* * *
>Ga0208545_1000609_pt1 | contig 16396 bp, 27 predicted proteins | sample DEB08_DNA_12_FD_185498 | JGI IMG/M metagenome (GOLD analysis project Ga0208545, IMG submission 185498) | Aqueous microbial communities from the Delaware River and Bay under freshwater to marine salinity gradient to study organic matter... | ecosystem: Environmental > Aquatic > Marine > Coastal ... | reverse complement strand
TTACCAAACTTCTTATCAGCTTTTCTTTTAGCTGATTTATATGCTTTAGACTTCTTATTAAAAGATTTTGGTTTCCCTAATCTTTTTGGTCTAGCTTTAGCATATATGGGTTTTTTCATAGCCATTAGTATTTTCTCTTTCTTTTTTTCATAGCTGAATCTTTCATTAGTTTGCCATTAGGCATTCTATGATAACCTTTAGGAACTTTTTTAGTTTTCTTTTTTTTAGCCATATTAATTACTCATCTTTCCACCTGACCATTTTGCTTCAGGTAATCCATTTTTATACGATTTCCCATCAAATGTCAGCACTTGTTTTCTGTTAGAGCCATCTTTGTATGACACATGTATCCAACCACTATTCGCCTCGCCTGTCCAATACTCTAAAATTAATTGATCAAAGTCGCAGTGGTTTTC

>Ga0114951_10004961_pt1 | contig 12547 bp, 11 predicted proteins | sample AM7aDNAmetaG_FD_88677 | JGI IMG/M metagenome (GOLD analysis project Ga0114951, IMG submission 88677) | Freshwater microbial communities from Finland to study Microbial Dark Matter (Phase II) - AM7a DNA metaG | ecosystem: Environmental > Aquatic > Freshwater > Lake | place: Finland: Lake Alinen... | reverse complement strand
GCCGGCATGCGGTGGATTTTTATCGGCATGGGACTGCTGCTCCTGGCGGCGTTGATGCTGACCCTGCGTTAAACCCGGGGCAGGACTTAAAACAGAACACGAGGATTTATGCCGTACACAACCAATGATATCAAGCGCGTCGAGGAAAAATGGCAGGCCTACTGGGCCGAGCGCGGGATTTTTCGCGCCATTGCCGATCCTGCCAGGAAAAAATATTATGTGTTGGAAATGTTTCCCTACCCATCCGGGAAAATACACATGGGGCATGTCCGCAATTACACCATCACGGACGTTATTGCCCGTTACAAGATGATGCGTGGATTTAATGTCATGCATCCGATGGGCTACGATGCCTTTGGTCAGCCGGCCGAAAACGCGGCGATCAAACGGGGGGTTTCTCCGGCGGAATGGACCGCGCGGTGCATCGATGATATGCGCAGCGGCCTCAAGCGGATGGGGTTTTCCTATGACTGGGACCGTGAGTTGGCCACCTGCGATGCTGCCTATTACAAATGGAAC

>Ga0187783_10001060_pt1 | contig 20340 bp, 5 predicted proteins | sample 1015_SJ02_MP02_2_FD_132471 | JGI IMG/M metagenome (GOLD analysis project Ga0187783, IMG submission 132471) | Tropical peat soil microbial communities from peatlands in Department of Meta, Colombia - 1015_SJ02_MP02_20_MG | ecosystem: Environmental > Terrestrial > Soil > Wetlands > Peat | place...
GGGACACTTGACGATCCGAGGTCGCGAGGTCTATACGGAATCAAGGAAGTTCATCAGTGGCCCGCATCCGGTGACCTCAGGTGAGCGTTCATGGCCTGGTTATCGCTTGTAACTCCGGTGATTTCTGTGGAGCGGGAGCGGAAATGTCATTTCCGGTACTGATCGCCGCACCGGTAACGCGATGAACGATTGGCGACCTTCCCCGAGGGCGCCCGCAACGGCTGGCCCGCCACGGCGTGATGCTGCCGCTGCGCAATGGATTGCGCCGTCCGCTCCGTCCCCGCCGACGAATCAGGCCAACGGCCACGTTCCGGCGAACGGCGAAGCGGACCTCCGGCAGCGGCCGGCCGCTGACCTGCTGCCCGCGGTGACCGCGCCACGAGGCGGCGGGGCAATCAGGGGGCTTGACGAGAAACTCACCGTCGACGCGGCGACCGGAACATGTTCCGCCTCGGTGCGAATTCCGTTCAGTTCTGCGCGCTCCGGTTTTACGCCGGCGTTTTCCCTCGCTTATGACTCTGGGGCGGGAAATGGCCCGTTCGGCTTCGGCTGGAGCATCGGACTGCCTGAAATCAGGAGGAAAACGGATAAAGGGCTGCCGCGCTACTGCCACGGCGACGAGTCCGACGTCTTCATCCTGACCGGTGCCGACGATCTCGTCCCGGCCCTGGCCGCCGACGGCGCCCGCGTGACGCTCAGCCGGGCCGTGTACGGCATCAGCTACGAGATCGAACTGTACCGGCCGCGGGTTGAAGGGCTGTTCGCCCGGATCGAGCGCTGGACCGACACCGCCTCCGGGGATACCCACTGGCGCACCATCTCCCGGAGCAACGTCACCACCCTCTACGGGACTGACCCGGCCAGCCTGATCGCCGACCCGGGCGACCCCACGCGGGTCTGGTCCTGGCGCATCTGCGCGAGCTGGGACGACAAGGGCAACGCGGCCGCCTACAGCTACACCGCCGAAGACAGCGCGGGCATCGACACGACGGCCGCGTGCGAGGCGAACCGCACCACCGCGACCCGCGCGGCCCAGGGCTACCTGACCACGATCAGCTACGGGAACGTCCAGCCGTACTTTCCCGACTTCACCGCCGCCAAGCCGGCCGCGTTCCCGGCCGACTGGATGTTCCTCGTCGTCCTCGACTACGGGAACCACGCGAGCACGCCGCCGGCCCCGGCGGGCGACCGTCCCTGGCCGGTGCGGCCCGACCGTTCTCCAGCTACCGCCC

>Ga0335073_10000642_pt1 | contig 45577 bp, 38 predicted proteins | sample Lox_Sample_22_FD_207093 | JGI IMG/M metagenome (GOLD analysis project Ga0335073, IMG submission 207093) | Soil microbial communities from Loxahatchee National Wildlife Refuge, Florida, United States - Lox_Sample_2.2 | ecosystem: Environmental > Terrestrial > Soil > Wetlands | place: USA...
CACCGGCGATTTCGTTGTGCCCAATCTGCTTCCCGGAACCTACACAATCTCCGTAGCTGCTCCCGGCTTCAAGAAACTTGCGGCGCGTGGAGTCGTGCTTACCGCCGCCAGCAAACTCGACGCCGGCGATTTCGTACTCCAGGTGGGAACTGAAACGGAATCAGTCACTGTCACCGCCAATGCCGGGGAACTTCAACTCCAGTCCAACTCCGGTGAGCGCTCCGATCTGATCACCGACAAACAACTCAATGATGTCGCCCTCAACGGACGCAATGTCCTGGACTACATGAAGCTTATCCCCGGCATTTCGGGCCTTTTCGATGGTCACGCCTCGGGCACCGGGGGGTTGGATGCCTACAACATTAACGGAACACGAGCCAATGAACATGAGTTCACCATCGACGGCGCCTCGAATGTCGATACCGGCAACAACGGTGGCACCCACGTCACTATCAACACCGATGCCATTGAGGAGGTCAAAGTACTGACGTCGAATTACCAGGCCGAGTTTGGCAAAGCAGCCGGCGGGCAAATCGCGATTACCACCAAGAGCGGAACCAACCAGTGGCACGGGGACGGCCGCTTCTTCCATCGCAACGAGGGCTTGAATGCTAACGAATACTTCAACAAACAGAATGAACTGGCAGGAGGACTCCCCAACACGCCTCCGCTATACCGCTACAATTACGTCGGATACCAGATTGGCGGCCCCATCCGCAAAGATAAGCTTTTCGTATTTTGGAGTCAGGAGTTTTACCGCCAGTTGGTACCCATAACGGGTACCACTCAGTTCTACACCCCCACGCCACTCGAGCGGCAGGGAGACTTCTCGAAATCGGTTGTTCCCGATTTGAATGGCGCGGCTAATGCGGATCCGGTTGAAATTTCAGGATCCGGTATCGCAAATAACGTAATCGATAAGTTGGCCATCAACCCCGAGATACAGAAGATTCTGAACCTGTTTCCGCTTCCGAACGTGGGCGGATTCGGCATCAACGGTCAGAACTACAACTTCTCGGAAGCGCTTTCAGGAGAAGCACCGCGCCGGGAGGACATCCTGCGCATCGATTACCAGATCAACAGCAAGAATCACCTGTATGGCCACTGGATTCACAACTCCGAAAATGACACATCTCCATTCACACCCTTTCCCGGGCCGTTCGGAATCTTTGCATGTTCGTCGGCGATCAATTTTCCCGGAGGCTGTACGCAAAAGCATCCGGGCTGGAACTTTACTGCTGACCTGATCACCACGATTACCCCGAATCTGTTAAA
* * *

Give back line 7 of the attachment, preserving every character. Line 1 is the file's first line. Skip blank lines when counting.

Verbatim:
>Ga0335073_10000642_pt1 | contig 45577 bp, 38 predicted proteins | sample Lox_Sample_22_FD_207093 | JGI IMG/M metagenome (GOLD analysis project Ga0335073, IMG submission 207093) | Soil microbial communities from Loxahatchee National Wildlife Refuge, Florida, United States - Lox_Sample_2.2 | ecosystem: Environmental > Terrestrial > Soil > Wetlands | place: USA...